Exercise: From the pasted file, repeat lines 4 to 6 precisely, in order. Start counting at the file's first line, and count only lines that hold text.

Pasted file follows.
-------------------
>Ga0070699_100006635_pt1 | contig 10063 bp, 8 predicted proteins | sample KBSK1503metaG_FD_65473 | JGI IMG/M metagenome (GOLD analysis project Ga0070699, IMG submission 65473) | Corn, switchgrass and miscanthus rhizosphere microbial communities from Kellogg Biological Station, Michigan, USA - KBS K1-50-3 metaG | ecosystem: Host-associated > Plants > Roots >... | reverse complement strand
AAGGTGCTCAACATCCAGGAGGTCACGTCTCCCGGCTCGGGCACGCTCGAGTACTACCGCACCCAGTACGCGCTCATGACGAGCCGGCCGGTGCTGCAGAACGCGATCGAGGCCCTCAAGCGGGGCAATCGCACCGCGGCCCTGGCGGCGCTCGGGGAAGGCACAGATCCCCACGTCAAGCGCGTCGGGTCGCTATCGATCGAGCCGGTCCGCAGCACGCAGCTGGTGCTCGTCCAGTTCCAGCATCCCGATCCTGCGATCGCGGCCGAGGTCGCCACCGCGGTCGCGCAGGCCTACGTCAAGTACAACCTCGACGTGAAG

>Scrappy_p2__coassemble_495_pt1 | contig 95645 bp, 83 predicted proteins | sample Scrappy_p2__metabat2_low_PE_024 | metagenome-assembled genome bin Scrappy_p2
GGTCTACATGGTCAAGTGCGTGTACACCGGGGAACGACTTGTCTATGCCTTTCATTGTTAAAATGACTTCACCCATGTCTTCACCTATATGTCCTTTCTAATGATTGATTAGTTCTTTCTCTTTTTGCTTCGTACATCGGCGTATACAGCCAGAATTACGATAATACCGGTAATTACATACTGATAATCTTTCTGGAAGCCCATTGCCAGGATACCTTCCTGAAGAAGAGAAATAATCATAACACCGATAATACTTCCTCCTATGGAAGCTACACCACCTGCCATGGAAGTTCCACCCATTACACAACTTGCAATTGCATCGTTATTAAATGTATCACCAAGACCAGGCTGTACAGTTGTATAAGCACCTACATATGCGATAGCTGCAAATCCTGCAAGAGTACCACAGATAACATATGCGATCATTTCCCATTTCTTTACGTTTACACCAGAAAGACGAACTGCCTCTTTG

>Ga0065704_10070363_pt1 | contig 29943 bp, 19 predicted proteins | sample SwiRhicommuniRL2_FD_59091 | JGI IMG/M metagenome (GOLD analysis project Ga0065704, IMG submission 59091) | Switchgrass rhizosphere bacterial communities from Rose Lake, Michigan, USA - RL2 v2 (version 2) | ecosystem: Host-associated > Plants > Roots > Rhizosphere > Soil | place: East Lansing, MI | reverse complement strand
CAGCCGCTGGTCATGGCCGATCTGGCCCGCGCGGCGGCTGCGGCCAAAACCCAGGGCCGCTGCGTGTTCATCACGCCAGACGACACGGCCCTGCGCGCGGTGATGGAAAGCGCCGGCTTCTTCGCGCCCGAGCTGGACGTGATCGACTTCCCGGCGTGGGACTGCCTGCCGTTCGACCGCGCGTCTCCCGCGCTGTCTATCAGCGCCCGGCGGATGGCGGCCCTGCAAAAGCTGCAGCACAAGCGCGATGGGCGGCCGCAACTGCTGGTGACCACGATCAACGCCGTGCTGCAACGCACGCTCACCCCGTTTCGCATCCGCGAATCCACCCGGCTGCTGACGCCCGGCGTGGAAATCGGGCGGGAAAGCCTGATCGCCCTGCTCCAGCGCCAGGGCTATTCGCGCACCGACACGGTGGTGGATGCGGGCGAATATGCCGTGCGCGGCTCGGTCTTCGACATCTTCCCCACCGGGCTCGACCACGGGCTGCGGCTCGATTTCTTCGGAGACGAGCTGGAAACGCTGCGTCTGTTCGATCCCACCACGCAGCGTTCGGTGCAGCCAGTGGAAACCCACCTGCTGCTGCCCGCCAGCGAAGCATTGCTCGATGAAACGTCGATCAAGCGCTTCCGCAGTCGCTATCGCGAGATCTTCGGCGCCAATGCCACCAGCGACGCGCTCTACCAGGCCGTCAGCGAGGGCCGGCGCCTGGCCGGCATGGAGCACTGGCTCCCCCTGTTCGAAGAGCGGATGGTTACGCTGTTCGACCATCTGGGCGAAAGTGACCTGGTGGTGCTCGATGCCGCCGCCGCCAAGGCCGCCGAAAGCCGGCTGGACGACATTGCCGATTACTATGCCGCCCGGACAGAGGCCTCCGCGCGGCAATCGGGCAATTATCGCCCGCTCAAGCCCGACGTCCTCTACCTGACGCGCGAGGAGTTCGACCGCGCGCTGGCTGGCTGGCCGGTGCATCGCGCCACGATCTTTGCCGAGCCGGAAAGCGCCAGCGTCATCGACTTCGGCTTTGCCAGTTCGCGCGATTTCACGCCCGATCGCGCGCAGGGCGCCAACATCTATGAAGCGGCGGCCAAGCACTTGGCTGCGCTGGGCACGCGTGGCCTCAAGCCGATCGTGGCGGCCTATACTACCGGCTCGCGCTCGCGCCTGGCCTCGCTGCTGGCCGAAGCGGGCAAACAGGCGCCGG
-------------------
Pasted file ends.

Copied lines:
GGTCTACATGGTCAAGTGCGTGTACACCGGGGAACGACTTGTCTATGCCTTTCATTGTTAAAATGACTTCACCCATGTCTTCACCTATATGTCCTTTCTAATGATTGATTAGTTCTTTCTCTTTTTGCTTCGTACATCGGCGTATACAGCCAGAATTACGATAATACCGGTAATTACATACTGATAATCTTTCTGGAAGCCCATTGCCAGGATACCTTCCTGAAGAAGAGAAATAATCATAACACCGATAATACTTCCTCCTATGGAAGCTACACCACCTGCCATGGAAGTTCCACCCATTACACAACTTGCAATTGCATCGTTATTAAATGTATCACCAAGACCAGGCTGTACAGTTGTATAAGCACCTACATATGCGATAGCTGCAAATCCTGCAAGAGTACCACAGATAACATATGCGATCATTTCCCATTTCTTTACGTTTACACCAGAAAGACGAACTGCCTCTTTG

>Ga0065704_10070363_pt1 | contig 29943 bp, 19 predicted proteins | sample SwiRhicommuniRL2_FD_59091 | JGI IMG/M metagenome (GOLD analysis project Ga0065704, IMG submission 59091) | Switchgrass rhizosphere bacterial communities from Rose Lake, Michigan, USA - RL2 v2 (version 2) | ecosystem: Host-associated > Plants > Roots > Rhizosphere > Soil | place: East Lansing, MI | reverse complement strand
CAGCCGCTGGTCATGGCCGATCTGGCCCGCGCGGCGGCTGCGGCCAAAACCCAGGGCCGCTGCGTGTTCATCACGCCAGACGACACGGCCCTGCGCGCGGTGATGGAAAGCGCCGGCTTCTTCGCGCCCGAGCTGGACGTGATCGACTTCCCGGCGTGGGACTGCCTGCCGTTCGACCGCGCGTCTCCCGCGCTGTCTATCAGCGCCCGGCGGATGGCGGCCCTGCAAAAGCTGCAGCACAAGCGCGATGGGCGGCCGCAACTGCTGGTGACCACGATCAACGCCGTGCTGCAACGCACGCTCACCCCGTTTCGCATCCGCGAATCCACCCGGCTGCTGACGCCCGGCGTGGAAATCGGGCGGGAAAGCCTGATCGCCCTGCTCCAGCGCCAGGGCTATTCGCGCACCGACACGGTGGTGGATGCGGGCGAATATGCCGTGCGCGGCTCGGTCTTCGACATCTTCCCCACCGGGCTCGACCACGGGCTGCGGCTCGATTTCTTCGGAGACGAGCTGGAAACGCTGCGTCTGTTCGATCCCACCACGCAGCGTTCGGTGCAGCCAGTGGAAACCCACCTGCTGCTGCCCGCCAGCGAAGCATTGCTCGATGAAACGTCGATCAAGCGCTTCCGCAGTCGCTATCGCGAGATCTTCGGCGCCAATGCCACCAGCGACGCGCTCTACCAGGCCGTCAGCGAGGGCCGGCGCCTGGCCGGCATGGAGCACTGGCTCCCCCTGTTCGAAGAGCGGATGGTTACGCTGTTCGACCATCTGGGCGAAAGTGACCTGGTGGTGCTCGATGCCGCCGCCGCCAAGGCCGCCGAAAGCCGGCTGGACGACATTGCCGATTACTATGCCGCCCGGACAGAGGCCTCCGCGCGGCAATCGGGCAATTATCGCCCGCTCAAGCCCGACGTCCTCTACCTGACGCGCGAGGAGTTCGACCGCGCGCTGGCTGGCTGGCCGGTGCATCGCGCCACGATCTTTGCCGAGCCGGAAAGCGCCAGCGTCATCGACTTCGGCTTTGCCAGTTCGCGCGATTTCACGCCCGATCGCGCGCAGGGCGCCAACATCTATGAAGCGGCGGCCAAGCACTTGGCTGCGCTGGGCACGCGTGGCCTCAAGCCGATCGTGGCGGCCTATACTACCGGCTCGCGCTCGCGCCTGGCCTCGCTGCTGGCCGAAGCGGGCAAACAGGCGCCGG